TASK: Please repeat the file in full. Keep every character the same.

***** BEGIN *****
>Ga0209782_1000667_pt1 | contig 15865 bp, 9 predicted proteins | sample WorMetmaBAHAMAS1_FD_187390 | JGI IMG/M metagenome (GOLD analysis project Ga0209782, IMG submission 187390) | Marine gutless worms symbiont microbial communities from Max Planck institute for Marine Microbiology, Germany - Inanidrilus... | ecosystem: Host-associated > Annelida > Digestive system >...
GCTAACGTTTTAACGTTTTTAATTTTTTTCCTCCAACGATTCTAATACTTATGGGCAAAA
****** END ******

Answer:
>Ga0209782_1000667_pt1 | contig 15865 bp, 9 predicted proteins | sample WorMetmaBAHAMAS1_FD_187390 | JGI IMG/M metagenome (GOLD analysis project Ga0209782, IMG submission 187390) | Marine gutless worms symbiont microbial communities from Max Planck institute for Marine Microbiology, Germany - Inanidrilus... | ecosystem: Host-associated > Annelida > Digestive system >...
GCTAACGTTTTAACGTTTTTAATTTTTTTCCTCCAACGATTCTAATACTTATGGGCAAAA